During Tuesday night’s debate in New Hampshire, moderator Karen Tumulty challenged Mitt Romney on his recent tough talk on China. Romney says China is a “currency manipulator” and argues that, by setting unfair prices and allowing the theft of American intellectual property, the Chinese government is cheating world markets and must be held accountable
Tumulty pointed out that candidates from George W. Bush to Barack Obama have campaigned as tough talkers to China but upon election take a “much more cautious approach.” Why, she asked, should voters expect anything different from a President Romney?
“I'm afraid that people who've looked at this in the past have been played like a fiddle by the Chinese,” Romney said. “And the Chinese are smiling all the way to the bank, taking our currency and taking our jobs and taking a lot of our future. And I'm not willing to let that happen.” Romney went on to reiterate that he would sign an executive order on his first day in office “identifying China as a currency manipulator” and that he would take that case to the World Trade Organization.
On her radio show Wednesday morning, Laura Ingraham asked Romney whether the U.S. is already in a trade war with China.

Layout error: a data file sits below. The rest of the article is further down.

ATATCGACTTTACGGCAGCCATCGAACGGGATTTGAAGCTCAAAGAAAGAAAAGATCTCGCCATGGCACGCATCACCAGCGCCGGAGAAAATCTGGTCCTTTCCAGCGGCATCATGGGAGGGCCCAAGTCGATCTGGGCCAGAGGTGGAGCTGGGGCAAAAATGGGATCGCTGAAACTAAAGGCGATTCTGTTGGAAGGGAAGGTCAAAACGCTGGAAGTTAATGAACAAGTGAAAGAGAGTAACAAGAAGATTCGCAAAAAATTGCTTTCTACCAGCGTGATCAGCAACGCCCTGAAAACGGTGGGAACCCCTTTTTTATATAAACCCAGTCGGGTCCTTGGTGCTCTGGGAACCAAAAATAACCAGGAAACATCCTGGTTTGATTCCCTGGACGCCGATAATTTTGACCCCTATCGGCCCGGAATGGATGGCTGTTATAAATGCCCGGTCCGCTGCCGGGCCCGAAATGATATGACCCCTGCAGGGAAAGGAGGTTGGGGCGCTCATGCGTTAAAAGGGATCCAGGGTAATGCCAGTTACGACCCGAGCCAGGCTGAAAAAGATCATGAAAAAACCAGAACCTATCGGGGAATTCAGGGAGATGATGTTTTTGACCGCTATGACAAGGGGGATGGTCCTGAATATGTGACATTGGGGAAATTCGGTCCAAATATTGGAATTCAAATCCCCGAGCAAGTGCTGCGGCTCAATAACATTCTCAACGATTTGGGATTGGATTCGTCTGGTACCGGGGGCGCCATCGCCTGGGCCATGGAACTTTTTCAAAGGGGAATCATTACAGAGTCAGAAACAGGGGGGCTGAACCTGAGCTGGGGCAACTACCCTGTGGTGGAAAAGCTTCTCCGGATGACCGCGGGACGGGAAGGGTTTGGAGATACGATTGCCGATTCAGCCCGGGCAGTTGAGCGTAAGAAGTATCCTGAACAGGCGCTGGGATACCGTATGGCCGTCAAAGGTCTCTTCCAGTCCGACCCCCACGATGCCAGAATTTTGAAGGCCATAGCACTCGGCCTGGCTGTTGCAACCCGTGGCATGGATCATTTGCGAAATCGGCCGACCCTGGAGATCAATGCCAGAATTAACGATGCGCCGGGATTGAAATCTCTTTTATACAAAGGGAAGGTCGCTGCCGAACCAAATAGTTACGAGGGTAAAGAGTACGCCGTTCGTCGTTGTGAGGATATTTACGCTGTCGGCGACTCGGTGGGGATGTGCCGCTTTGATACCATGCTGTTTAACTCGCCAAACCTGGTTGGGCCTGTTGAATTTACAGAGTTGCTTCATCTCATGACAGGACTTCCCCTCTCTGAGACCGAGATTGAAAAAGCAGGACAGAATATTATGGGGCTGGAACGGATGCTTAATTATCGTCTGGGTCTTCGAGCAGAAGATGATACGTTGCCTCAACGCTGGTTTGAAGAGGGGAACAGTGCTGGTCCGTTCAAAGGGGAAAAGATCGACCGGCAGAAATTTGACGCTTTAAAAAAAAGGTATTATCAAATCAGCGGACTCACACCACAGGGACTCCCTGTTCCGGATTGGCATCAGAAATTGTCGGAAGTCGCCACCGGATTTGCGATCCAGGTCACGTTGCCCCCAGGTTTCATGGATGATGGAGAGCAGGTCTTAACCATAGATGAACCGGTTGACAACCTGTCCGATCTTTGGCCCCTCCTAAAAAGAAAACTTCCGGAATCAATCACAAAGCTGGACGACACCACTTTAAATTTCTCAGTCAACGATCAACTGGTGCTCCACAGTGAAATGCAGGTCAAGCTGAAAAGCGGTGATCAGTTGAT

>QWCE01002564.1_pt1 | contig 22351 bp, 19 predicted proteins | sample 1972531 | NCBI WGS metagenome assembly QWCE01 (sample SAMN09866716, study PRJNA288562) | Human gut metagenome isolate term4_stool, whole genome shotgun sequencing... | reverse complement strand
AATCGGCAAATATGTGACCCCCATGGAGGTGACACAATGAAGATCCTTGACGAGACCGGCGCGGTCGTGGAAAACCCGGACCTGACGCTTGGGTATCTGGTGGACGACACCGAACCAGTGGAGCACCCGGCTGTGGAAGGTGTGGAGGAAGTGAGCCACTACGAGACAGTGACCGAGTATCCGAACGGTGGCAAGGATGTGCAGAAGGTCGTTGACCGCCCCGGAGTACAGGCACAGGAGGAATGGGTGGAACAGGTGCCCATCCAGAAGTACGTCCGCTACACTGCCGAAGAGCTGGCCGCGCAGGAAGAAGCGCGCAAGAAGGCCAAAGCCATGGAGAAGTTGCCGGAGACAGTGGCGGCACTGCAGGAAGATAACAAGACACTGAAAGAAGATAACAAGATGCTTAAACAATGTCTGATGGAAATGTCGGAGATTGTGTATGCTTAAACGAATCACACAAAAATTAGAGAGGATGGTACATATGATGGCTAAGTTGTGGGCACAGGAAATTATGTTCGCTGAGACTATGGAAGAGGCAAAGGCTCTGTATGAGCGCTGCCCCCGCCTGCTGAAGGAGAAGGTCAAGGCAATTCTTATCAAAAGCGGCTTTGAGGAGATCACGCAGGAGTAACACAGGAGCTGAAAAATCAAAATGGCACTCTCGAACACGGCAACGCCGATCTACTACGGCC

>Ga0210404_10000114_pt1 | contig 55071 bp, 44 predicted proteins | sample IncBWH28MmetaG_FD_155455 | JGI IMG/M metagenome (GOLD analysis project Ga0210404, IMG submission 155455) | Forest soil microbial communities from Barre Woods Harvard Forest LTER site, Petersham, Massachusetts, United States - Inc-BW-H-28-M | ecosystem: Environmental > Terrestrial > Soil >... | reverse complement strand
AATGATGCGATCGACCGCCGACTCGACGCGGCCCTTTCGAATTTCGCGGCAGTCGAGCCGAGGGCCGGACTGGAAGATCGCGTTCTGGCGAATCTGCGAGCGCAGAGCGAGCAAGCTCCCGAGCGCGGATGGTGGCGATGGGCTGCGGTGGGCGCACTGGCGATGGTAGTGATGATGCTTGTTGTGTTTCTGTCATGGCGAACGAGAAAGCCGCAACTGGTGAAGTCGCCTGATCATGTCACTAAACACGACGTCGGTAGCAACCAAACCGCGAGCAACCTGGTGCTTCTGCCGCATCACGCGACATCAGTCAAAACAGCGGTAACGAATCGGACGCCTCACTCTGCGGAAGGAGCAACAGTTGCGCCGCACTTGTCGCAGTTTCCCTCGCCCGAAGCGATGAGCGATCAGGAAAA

“I don’t know that I’d use the term ‘trade war,’ but it’s a trade battle of some kind,” Romney said. “It’s a trade surrender, let me call it that....It’s just crazy for us to be fearful that somehow if we crack down on cheaters that that’s going to be a problem.”
Romney noted that many Republicans "adamantly" favor "free trade" and are concerned about interfering in the global market. “I am an enormous advocate for free trade," he qualified,"but if someone cheats on the agreements and they block the ability of our goods to be sold in their country and they empty out our businesses by virtue of cheating, that you can’t allow to go on. That is not free trade.”
Congress has recently taken up the issue of China’s currency manipulation in the form of new tariffs designed to pressure Beijing into appreciating the yuan more rapidly. The Senate passed its currency bill Tuesday, but the House is holding off on a vote, Republican leaders say, until the White House indicates its position on the matter. House speaker John Boehner told reporters this morning that this legislation could pose a "very severe risk" to a trade war. Ingraham asked Romney if he supported the China currency bill.
“Well, I’d take a very close look at the bill,” said Romney, who admitted he hadn’t read the bill yet. “If there are measures in it that don’t work, take those out.
“What I do support is saying, look, we are going to label China a currency manipulator, and we are going to therefore be able to apply tariffs on their goods that are being brought into this country on an unfair basis,” Romney continued. “And if the bill allows that effectively and doesn’t cause other problems, why it’s a bill I’d support.”